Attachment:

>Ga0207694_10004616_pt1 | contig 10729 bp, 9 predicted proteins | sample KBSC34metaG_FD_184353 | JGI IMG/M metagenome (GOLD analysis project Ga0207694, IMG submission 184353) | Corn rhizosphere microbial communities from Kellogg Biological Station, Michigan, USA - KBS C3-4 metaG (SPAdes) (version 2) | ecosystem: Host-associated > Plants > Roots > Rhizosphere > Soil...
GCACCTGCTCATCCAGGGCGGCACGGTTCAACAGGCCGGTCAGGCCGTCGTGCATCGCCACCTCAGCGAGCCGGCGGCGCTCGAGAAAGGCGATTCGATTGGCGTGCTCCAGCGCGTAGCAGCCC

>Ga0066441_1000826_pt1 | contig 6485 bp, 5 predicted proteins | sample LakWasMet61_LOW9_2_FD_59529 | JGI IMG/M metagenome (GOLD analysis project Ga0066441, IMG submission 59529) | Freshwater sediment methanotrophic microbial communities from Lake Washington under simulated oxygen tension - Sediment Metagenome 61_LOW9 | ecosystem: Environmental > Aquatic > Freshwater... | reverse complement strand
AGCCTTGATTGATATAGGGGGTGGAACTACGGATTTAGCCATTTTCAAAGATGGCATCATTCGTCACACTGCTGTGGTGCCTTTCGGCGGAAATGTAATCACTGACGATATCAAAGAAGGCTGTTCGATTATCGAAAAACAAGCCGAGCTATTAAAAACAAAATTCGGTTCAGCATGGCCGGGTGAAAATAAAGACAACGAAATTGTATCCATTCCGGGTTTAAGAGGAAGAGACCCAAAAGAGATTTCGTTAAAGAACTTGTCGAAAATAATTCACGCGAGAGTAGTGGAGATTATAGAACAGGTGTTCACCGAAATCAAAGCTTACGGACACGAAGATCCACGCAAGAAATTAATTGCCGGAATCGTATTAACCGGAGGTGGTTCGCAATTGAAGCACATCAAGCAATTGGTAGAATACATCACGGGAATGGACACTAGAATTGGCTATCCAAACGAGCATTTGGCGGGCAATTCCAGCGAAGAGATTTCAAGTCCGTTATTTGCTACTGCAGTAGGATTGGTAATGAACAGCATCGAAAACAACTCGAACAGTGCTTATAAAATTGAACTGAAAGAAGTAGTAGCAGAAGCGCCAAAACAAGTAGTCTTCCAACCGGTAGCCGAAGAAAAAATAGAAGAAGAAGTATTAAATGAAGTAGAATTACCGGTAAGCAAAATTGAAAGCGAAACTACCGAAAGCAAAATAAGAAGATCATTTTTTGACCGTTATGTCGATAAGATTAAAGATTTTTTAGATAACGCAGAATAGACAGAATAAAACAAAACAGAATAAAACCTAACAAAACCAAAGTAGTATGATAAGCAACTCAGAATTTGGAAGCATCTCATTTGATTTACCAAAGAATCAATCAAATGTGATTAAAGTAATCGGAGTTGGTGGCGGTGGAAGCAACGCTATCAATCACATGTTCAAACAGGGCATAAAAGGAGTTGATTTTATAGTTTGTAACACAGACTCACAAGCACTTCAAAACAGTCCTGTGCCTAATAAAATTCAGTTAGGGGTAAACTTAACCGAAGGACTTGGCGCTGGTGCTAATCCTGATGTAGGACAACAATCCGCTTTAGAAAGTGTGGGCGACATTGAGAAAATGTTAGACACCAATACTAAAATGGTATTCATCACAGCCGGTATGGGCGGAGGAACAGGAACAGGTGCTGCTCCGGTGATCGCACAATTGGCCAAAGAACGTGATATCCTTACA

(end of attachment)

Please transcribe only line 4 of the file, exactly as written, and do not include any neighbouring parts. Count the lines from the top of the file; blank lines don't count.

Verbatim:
AGCCTTGATTGATATAGGGGGTGGAACTACGGATTTAGCCATTTTCAAAGATGGCATCATTCGTCACACTGCTGTGGTGCCTTTCGGCGGAAATGTAATCACTGACGATATCAAAGAAGGCTGTTCGATTATCGAAAAACAAGCCGAGCTATTAAAAACAAAATTCGGTTCAGCATGGCCGGGTGAAAATAAAGACAACGAAATTGTATCCATTCCGGGTTTAAGAGGAAGAGACCCAAAAGAGATTTCGTTAAAGAACTTGTCGAAAATAATTCACGCGAGAGTAGTGGAGATTATAGAACAGGTGTTCACCGAAATCAAAGCTTACGGACACGAAGATCCACGCAAGAAATTAATTGCCGGAATCGTATTAACCGGAGGTGGTTCGCAATTGAAGCACATCAAGCAATTGGTAGAATACATCACGGGAATGGACACTAGAATTGGCTATCCAAACGAGCATTTGGCGGGCAATTCCAGCGAAGAGATTTCAAGTCCGTTATTTGCTACTGCAGTAGGATTGGTAATGAACAGCATCGAAAACAACTCGAACAGTGCTTATAAAATTGAACTGAAAGAAGTAGTAGCAGAAGCGCCAAAACAAGTAGTCTTCCAACCGGTAGCCGAAGAAAAAATAGAAGAAGAAGTATTAAATGAAGTAGAATTACCGGTAAGCAAAATTGAAAGCGAAACTACCGAAAGCAAAATAAGAAGATCATTTTTTGACCGTTATGTCGATAAGATTAAAGATTTTTTAGATAACGCAGAATAGACAGAATAAAACAAAACAGAATAAAACCTAACAAAACCAAAGTAGTATGATAAGCAACTCAGAATTTGGAAGCATCTCATTTGATTTACCAAAGAATCAATCAAATGTGATTAAAGTAATCGGAGTTGGTGGCGGTGGAAGCAACGCTATCAATCACATGTTCAAACAGGGCATAAAAGGAGTTGATTTTATAGTTTGTAACACAGACTCACAAGCACTTCAAAACAGTCCTGTGCCTAATAAAATTCAGTTAGGGGTAAACTTAACCGAAGGACTTGGCGCTGGTGCTAATCCTGATGTAGGACAACAATCCGCTTTAGAAAGTGTGGGCGACATTGAGAAAATGTTAGACACCAATACTAAAATGGTATTCATCACAGCCGGTATGGGCGGAGGAACAGGAACAGGTGCTGCTCCGGTGATCGCACAATTGGCCAAAGAACGTGATATCCTTACA